Vinho Verde – Time To Choose Direction?

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I love Vinho Verde. A lot. The huge region has taken some big steps the last decade towards more quality thinking and it’s been a thrill to be part of that, as a consumer. Names such as Quinta do Ameal, Quinta do Feital, Quinta de Soalheiro, Aphros, Anselmo Mendes represents the top producers but there are many more just around the corner, producing some really serious stuff. This needs to be said and understood before continuing reading.

The Vinho Verde tour came to Stockholm the other day and to the list of visiting producers, a few already established on the domestic market, also sneaked in. Quinta de Soalheiro for example. Soalheiro is a top estate – some would claim the best – so that they became reference wines at the tasting is only logical. Sure, you can question whether the sub-region of Monção e Melgaço where Soalheiro are to be found, is representative for Vinho Verde. The sub-region’s climate do differ considerably from many of the other sub-regions of Vinho Verde and furthermore the Alvarinho grape reigns in Monção e Melgaço. But I can’t help but to think it’s sad that even Soalheiro’s entry wine, Allo, a blend of Alvarinho and Loureiro, were superior to several Vinho Verde wines from other sub-regions. I’m not claiming the others were bad, just that too many are, well, boring. Does it really have to be like that?

lima

Sub-Região do Lima

The 2012 Allo is such a pure wine with minerality, a dry approach and also shows some concentration. No gas though. Too a many Vinho Verde are stuck in bland, low alcohol wines with high fruit acidity which hides the remaining sweetness (if cold). Furthermore, the sulphur often becomes more evident in these wines. Then the gas….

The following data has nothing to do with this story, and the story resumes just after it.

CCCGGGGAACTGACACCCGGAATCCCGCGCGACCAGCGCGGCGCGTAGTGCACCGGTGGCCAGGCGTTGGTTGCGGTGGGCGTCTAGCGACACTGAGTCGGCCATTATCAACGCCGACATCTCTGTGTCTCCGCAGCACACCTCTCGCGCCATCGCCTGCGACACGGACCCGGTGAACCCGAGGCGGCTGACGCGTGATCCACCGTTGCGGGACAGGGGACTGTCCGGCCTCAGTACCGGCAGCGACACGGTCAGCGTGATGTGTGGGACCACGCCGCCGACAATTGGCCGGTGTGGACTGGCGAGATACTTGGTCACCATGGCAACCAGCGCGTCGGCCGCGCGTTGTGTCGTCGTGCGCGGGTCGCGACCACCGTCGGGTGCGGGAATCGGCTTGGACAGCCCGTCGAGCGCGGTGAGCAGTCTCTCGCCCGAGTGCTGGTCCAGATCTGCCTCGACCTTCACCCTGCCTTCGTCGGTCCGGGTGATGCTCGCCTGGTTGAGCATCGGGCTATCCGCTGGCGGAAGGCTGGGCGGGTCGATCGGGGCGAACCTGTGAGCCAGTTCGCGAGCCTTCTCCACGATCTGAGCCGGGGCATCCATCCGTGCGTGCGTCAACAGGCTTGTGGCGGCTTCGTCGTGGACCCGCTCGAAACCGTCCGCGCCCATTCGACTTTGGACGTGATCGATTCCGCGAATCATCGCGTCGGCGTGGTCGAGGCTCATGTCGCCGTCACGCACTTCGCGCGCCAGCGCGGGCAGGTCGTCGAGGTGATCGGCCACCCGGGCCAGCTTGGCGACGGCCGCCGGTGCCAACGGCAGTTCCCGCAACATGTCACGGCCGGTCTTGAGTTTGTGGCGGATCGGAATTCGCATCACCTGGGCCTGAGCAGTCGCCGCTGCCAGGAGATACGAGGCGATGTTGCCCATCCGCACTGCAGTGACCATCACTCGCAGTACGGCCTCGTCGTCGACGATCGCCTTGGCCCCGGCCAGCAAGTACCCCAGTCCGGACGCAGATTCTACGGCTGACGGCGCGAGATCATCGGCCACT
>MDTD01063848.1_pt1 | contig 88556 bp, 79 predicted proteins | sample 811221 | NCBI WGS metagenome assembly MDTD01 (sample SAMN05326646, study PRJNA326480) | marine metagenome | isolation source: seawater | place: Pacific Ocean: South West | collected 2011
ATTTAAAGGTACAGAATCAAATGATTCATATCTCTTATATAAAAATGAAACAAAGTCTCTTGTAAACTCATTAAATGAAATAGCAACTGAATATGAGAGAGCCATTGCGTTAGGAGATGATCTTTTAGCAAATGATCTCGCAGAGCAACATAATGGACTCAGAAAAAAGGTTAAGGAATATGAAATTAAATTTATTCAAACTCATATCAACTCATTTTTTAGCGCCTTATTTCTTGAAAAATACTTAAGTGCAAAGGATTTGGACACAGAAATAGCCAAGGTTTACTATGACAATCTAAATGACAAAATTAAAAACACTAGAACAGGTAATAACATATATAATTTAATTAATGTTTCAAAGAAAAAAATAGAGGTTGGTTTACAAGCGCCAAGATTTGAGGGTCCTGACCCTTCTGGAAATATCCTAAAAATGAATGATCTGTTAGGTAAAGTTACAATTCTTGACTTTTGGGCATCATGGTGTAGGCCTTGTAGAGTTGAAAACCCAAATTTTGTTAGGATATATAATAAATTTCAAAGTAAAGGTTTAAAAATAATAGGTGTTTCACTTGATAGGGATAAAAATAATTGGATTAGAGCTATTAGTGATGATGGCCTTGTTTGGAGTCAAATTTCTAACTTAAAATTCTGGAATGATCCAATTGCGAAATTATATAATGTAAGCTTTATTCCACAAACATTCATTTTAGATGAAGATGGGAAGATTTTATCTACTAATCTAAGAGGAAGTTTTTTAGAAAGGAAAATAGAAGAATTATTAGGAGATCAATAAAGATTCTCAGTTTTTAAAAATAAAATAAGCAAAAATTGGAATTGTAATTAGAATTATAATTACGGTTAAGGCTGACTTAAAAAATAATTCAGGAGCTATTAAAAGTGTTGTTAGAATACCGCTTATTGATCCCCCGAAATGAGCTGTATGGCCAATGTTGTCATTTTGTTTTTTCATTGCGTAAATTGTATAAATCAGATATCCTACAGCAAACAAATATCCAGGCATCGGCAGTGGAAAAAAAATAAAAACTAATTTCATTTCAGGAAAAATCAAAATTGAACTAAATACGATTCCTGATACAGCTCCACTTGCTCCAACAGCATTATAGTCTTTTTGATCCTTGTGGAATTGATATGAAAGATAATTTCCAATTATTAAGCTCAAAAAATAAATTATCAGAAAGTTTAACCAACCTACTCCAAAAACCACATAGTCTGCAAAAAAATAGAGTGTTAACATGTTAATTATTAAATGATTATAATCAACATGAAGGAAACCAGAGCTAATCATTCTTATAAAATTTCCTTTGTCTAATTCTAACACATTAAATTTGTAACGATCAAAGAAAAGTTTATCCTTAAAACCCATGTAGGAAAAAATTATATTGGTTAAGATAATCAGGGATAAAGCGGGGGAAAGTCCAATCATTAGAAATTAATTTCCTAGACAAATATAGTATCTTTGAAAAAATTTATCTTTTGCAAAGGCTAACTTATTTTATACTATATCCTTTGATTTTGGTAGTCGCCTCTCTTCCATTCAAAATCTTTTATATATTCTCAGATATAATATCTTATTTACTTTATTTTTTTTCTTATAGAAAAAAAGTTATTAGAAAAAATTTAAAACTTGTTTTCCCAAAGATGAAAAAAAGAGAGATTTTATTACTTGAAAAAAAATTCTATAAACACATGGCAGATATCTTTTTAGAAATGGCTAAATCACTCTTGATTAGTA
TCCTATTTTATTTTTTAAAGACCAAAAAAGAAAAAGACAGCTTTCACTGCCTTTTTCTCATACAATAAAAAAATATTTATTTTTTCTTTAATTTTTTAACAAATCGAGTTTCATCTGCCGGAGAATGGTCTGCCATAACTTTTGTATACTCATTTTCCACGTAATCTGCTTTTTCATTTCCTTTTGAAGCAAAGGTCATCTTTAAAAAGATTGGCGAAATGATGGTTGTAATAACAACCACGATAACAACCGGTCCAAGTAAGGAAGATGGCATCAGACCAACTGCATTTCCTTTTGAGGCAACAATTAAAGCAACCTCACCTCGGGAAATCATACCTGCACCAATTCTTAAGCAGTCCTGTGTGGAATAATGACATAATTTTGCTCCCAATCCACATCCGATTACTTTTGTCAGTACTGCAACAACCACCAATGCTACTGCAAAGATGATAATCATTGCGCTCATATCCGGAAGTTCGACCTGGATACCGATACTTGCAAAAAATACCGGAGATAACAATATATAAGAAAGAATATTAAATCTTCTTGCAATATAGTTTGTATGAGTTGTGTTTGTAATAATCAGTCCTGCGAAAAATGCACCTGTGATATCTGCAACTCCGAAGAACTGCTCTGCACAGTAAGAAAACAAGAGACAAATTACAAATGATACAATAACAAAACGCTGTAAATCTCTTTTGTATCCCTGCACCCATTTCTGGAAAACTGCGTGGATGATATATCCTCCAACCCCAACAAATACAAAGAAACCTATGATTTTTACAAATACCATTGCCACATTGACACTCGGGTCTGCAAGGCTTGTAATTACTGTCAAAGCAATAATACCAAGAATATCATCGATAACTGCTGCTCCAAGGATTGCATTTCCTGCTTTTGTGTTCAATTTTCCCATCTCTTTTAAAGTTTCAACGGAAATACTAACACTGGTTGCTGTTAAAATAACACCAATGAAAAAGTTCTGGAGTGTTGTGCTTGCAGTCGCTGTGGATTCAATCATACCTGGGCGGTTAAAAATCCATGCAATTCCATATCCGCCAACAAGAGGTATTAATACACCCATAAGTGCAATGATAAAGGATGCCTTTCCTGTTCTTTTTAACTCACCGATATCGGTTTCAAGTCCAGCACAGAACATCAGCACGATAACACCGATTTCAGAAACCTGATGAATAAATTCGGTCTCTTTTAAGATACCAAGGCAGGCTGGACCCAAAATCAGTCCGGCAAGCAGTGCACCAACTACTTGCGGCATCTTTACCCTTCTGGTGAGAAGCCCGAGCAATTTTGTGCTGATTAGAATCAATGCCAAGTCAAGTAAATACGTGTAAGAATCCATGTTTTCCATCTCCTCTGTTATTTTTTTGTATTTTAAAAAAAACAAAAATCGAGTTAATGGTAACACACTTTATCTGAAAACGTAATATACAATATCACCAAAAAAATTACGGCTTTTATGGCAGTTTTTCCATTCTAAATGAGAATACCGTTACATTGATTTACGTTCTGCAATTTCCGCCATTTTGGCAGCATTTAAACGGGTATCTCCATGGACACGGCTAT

You can charm people with the refreshing character but an aware consumer will not be impressed by the almost watery style in the long term. I’m not sure these wines are the future for Vinho Verde. Sure, the quantity wines will always continue to sell and have their audience, but the quality needs to be put in marketing focus much more than gas and freshness. It’s time for Vinho Verde to choose direction if they want to get rid of the prejudice the region after all is suffering from. Ultimately, Vinho Verde needs to raise awareness of the quality existing and work a lot more for the quality producers to receive acknowledgment and being paid properly for their products.

vv

Sub-Região do Ave

Quality do exist in the huge region. There are many fine producers which focus on grape typicity and the terroir. They are the future of Vinho Verde. They should be the headliners in order to raise the general impression and confidence of the wines of the region. Perhaps that will generate a new consumer group and also promote an aspiration towards higher quality amongst others? Nobody knows but if nothing is done nobody will ever take the region seriously enough. It calls for a shift of marketing strategy though. The question is if there’s a fundament for this in the promotion of the region and its wines? If quality is not paid for, all the farmers selling their grapes will go for the maximum yield. This calls for nutritious soils and hence fertilizing. Rich soils will result in low alcohol wines. It’s a viscious circle. Who’s prepared to break it?

Best in show

2012 Allo, Soalheiro. A blend of Alvarinho and Loureiro. Impossible not to fall in love with the Allo. It both offers a mineral feel and a slight aromatic style. For an entry wine it shows good concentration and pure mineral driven fruit. But most of all, drink this just because it’s a fun wine! Formidable.

2012 Alvarinho, Soalheiro. Grassy, herbal and expressive nose with a dash of flowers and white peaches. Mineral driven taste, with vivid fruit and dry, pure finish. Just bottled. Give it a few months to settle. Formidable.

2011 Alvarinho, Primeiras Vinhas, Soalheiro. Restrained, wet rocks and stone fruits on the nose. A class act on the palate. Mineral bite, dry, stone fruits, peaches and excellent concentration. One of the best ever. Lovely now but will age for a decade and improve. Brilliant.